Hanging Garden

Meaning “moss” (koke) and “ball” (dama), kokedama is a Japanese art form that offers a whole new way of displaying house plants. It’s intriguing, tranquil, and thoroughly enjoyable to put together.

image178TIME IT RIGHT Plants should last 1-2 years and can be kept small by pruning. If roots start to show through, it’s time to repot. Almost any plants can be grown but remember some will die off or go dormant in winter, while evergreens provide year-round interest.


carpet moss

Davallia humata tyermanii ‘Bunny’ Erigeron karvinskianus Hosta ‘Blue Mouse Ears’

Miscanthus sinensis ‘Gold Bar’ Nephrolepis exaltata Ophiopogon nigrescens Platycerium bifurcatum Rhodanthemum ‘African Eyes’ sphagnum moss (if dried, soak for at least 1 hour first and squeeze out excess water before using)



Take plants out of their pots and remove as much soil as you can over a bowl without damaging the root systems. The aim is to keep the root ball as small as possible, though plants with fibrous roots (such as ferns) will need to keep some soil mix.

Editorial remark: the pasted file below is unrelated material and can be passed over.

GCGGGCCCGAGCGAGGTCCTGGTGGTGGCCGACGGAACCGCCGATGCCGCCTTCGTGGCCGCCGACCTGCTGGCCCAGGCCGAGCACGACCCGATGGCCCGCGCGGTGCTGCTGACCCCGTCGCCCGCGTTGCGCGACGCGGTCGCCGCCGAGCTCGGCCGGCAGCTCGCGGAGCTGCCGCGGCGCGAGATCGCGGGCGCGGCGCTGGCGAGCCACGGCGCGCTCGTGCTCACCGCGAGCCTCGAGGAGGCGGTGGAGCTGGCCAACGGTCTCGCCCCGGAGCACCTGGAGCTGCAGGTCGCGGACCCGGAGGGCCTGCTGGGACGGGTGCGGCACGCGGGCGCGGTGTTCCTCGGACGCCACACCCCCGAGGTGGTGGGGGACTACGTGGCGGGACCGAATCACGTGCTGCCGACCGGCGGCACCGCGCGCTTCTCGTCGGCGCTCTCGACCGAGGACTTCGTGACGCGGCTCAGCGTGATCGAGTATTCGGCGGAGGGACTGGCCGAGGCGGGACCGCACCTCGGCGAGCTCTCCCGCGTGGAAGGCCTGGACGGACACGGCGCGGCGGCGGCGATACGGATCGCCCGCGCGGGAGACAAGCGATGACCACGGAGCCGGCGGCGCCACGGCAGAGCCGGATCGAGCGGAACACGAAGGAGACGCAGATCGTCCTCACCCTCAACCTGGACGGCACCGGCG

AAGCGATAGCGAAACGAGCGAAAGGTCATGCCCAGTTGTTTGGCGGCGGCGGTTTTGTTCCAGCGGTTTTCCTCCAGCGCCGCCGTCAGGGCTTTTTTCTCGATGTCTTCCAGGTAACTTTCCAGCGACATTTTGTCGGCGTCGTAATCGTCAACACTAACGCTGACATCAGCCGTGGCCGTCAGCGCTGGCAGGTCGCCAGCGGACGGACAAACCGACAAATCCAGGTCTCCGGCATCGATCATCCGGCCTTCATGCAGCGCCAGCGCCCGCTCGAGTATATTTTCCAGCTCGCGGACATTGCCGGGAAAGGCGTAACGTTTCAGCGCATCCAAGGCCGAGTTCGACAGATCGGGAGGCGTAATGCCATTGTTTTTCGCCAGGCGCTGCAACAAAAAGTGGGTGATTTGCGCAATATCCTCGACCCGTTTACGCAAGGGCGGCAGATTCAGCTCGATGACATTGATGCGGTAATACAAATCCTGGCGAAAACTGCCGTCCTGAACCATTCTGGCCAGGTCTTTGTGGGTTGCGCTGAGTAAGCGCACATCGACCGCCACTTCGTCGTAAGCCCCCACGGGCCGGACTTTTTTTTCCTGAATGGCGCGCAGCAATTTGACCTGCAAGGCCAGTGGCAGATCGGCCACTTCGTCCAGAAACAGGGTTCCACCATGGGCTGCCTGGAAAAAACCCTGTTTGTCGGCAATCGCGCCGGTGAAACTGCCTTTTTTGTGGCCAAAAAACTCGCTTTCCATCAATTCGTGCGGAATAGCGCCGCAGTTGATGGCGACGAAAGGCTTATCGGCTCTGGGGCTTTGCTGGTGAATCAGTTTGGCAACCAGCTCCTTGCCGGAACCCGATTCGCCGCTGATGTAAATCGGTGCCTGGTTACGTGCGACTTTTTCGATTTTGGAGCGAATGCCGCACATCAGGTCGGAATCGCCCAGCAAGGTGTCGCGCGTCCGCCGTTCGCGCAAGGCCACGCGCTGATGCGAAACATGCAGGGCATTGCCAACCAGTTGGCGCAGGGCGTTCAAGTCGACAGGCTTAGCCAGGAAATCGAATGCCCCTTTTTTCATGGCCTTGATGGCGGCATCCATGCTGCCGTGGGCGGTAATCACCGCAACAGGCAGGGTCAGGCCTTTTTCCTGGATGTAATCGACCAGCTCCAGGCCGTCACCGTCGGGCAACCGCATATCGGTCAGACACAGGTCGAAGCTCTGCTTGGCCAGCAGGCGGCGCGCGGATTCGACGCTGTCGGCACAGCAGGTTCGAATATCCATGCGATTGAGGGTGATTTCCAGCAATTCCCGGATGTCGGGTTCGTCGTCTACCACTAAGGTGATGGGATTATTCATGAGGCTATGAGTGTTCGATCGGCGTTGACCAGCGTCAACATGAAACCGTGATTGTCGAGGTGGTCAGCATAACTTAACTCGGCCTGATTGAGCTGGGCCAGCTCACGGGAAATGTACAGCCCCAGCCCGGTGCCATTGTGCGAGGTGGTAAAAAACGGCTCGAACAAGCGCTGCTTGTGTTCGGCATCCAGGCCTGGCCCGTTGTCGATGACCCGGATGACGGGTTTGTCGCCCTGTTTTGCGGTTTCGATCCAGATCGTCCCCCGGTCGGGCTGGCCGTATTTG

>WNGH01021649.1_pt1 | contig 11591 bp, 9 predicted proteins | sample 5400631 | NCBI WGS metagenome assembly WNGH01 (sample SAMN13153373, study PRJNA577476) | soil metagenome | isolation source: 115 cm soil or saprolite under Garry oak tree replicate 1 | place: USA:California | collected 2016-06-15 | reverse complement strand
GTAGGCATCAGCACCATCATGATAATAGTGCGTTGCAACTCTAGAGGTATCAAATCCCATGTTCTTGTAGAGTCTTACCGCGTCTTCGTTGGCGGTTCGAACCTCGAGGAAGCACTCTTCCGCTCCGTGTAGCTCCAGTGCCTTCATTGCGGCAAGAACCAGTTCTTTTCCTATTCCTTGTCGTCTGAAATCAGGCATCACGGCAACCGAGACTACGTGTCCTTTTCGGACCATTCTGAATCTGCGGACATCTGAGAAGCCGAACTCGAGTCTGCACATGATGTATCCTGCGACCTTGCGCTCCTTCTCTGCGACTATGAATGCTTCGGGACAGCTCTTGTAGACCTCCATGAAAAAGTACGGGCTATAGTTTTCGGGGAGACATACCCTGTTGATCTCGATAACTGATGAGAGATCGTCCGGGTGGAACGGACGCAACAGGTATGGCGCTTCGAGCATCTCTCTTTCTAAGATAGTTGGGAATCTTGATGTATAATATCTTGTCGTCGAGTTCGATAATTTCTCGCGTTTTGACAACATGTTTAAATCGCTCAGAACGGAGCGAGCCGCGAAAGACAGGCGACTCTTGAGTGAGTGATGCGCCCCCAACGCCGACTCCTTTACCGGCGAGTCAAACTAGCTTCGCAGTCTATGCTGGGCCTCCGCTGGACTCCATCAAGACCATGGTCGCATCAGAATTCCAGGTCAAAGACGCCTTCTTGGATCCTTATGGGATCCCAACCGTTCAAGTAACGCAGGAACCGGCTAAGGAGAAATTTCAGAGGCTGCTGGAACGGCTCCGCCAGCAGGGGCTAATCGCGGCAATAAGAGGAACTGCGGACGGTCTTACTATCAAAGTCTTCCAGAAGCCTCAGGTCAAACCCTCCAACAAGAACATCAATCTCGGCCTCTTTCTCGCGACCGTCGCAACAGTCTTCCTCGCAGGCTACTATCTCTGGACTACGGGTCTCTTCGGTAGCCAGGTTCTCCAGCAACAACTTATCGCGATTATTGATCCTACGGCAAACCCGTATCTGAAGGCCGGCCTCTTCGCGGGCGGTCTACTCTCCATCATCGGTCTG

Take a small amount of sphagnum moss and make a “moss wrap” by rolling the plant’s roots in it. Set aside in a shady place and make the ball.

чЛ—Project Steps



In a bowl, mix together 70% peat-like potting mix with 30% akadama soil.


Now add water a little at a time and shape into a wet clay-like ball that holds together but is porous, and is large enough to take your plant’s root ball.


Make a space in the center of the ball with your thumbs to take the plant’s moss-covered root ball. Insert the root ball and mold back into a ball or teardrop shape.



Start to cover the outside of the ball with carpet moss; both this and sphagnum moss are available from florists and floral suppliers. Dampen the moss with a water mister before using.


Take your string or twine and wrap it around the moss ball so that everything is held securely in place. Leave two long strands at either side, or one central strand, for hanging. Then simply hang your kokedama on a secure hook and enjoy.

Updated: October 4, 2015 — 3:38 am